Perhaps a synthesis of the best cases from all jurisdictions on the topic of continuous disability is contained at 45 C.J.S. Insurance § 901d, entitled "Continuous or Recurring Disability," as follows:"In the absence of a provision in the contract to the contrary, where a totally disabled person apparently recovers and resumes the pursuit of his usual occupation for a time, and then becomes totally disabled again, he is entitled to the indemnity provided in case of total disability for both periods if within the number of weeks limited by the policy. "Where an accident policy includes the element of continuity and undertakes to insure only for loss resulting from injuries that `continuously' disable insured, the word `continuously' means regularly, protracted, enduring, and without any substantial interruption of sequence, as distinguished from irregularly, spasmodically, intermittently, or occasionally. `Continuously' does not mean constantly, nor does it denote ceaseless and absolute continuity. Thus, under such a policy the continuity of the disability is not broken by the fact that insured returns to his work at long intervals, and for only short periods, while still suffering from the injury; but the continuity is broken where insured for protracted periods after the injury performs his regular duties. Where the policy defines total disablement as continuous disablement and inability from date of accident to perform any and every business duty or occupation, there can be no recovery for total disablement following a period of partial disablement. Where the policy provides for monthly indemnity for injuries which within a stated time after the accident wholly and continuously disable insured, and insured within that time becomes totally disabled and such total disability continues for a time, after which a period of partial disability results, which is immediately followed after the time limited in the policy by another period of total disability, insured is not entitled to recover under the total disability clause for the last period of total disability; nor can he recover, as to such last period, extra indemnity provided for hospitalization during total disability for which monthly indemnity is payable. Under such circumstances, however, the disability is continuous within a provision of the policy providing for indemnity for continuous partial disability immediately following total disability, and insured is entitled to compensation for partial disability for the second period of total disability, under the *34 rule that the greater claim includes the lesser. Under a policy providing for indemnity for total disability for the period during which, independently of all other causes, the injury alone wholly and continuously disables insured, the company is not entitled to deduct from the period of total disability an intervening period during which insured was confined to her bed by reason of childbirth."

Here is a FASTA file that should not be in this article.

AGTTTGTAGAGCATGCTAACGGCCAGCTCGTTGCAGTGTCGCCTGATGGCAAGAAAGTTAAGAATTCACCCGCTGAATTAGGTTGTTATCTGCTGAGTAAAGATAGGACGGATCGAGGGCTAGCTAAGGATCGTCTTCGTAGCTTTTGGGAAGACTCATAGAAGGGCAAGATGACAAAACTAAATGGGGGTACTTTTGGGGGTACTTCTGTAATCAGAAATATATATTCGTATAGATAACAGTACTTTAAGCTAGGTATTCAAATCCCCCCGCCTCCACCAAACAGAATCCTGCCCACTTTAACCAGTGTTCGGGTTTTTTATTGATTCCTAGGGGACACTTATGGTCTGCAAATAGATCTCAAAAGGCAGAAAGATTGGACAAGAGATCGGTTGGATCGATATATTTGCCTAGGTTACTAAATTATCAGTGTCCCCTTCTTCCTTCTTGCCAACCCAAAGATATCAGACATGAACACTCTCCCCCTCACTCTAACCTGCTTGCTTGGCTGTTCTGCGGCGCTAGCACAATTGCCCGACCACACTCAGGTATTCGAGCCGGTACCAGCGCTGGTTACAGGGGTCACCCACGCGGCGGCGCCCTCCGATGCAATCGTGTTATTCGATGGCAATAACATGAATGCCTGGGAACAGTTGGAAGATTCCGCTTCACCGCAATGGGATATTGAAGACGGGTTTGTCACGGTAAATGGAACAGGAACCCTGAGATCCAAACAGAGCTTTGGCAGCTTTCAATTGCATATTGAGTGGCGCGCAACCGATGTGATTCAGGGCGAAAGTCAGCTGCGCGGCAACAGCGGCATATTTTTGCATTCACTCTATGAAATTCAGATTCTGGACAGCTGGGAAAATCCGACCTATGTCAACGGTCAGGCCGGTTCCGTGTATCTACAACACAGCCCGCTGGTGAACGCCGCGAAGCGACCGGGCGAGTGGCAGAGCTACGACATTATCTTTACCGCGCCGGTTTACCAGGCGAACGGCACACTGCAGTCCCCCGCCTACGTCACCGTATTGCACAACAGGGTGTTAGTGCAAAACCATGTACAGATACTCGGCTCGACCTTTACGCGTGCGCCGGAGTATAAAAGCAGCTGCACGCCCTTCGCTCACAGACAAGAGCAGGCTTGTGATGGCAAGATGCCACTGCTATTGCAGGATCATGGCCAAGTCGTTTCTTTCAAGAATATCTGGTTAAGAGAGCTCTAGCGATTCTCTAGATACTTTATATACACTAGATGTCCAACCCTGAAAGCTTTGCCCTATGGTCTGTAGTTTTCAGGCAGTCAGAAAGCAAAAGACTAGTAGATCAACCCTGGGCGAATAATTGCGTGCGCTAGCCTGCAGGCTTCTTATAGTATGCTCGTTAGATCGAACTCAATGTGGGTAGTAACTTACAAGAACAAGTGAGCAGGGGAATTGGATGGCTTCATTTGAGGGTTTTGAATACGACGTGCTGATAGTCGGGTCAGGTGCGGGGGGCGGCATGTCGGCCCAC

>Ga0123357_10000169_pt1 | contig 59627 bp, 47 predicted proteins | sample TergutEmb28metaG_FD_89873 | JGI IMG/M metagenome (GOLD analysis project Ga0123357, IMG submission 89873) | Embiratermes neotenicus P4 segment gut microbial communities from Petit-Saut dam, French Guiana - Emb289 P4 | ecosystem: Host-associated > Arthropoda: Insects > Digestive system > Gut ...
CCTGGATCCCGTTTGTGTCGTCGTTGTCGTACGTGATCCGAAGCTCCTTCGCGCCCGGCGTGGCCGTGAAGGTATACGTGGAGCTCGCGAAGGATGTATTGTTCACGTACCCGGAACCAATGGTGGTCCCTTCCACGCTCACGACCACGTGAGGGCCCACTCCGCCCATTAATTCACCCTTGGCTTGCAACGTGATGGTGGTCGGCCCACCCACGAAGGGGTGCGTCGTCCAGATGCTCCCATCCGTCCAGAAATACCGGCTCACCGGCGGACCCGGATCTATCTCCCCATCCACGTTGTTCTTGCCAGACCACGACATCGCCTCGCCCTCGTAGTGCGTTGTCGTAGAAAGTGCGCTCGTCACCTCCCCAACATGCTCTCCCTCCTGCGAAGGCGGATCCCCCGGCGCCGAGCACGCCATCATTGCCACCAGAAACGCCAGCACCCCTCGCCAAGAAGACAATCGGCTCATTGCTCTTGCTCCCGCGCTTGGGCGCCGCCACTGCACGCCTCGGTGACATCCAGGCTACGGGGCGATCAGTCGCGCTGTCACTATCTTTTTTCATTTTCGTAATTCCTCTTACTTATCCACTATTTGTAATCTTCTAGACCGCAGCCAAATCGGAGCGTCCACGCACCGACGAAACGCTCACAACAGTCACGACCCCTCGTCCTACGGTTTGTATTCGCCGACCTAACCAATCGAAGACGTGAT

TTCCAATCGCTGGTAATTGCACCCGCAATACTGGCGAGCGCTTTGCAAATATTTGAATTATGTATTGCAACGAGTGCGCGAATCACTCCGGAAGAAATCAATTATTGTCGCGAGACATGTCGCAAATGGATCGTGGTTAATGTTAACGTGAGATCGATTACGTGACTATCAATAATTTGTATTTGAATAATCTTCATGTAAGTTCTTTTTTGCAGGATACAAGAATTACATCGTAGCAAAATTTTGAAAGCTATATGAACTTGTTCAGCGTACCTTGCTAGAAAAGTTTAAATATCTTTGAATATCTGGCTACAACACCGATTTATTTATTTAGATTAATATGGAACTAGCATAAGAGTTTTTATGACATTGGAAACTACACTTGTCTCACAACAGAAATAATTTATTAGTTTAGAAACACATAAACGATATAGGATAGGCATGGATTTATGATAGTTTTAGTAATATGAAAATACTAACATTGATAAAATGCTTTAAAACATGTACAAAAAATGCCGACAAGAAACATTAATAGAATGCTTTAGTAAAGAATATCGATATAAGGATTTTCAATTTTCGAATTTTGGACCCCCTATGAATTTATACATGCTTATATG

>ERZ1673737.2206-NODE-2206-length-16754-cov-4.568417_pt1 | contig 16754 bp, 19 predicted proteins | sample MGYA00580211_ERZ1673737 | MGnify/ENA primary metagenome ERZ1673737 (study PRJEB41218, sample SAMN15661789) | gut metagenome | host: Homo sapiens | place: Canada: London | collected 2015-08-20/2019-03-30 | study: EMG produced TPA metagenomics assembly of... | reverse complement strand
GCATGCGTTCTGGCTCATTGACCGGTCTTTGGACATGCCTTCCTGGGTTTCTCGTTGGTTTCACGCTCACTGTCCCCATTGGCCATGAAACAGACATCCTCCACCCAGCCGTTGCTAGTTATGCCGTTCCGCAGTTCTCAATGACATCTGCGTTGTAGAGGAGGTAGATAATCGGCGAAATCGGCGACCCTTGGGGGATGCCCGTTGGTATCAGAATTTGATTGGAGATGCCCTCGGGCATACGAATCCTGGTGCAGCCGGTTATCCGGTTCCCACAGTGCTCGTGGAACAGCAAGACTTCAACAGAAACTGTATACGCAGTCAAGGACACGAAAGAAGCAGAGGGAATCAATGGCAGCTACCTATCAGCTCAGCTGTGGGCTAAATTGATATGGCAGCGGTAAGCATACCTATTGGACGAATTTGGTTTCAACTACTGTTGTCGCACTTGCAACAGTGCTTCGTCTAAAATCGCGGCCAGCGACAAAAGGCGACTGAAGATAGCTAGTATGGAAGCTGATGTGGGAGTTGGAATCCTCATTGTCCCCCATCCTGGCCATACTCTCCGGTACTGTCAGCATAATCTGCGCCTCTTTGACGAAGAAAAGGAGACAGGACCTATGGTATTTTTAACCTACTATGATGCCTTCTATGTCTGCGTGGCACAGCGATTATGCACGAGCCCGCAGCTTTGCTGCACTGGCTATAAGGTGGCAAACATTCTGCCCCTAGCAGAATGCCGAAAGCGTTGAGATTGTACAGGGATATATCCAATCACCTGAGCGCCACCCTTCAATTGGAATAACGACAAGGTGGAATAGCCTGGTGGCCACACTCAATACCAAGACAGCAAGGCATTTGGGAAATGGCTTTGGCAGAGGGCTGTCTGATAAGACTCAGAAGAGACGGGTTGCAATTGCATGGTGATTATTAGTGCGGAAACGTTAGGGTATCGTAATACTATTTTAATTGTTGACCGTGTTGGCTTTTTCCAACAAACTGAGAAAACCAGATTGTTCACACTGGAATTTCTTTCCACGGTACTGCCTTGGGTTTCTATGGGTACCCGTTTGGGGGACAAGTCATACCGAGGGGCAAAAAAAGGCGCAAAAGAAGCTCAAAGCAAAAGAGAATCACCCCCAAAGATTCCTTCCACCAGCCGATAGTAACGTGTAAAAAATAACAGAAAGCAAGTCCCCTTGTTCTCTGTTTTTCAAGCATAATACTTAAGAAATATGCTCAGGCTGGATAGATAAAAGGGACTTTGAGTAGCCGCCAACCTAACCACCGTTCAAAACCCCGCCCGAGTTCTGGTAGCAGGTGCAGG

In both provisions, the policy requires that the insured be both continuously and totally disabled. The first refers to continuity of the inability to engage in employment and in Morgan v. Aetna Life Ins. Co., 157 F.2d 527, 529 (7th Cir.1946), relying on Indiana authority, it was stated:"A careful survey of the precedent and text authorities shows a liberal construction of such policy provisions as is here involved, so that mere triviality of service, or service negligible in character compared to the ordinary tasks performed, is not to be held to transform permanent disability into partial, or interrupt continuity of disability thereby precluding recovery."
Likewise, total disability has been liberally construed in Indiana so that it does not mean a state of utter helplessness, and the fact that a person attempted to work, when because of impaired health, he should not have done so, will not support a conclusion that a person was not totally and permanently disabled. New York Life Ins. Co. v. Hubbell, 111 Ind. App. 631, 40 N.E.2d 352 (1942).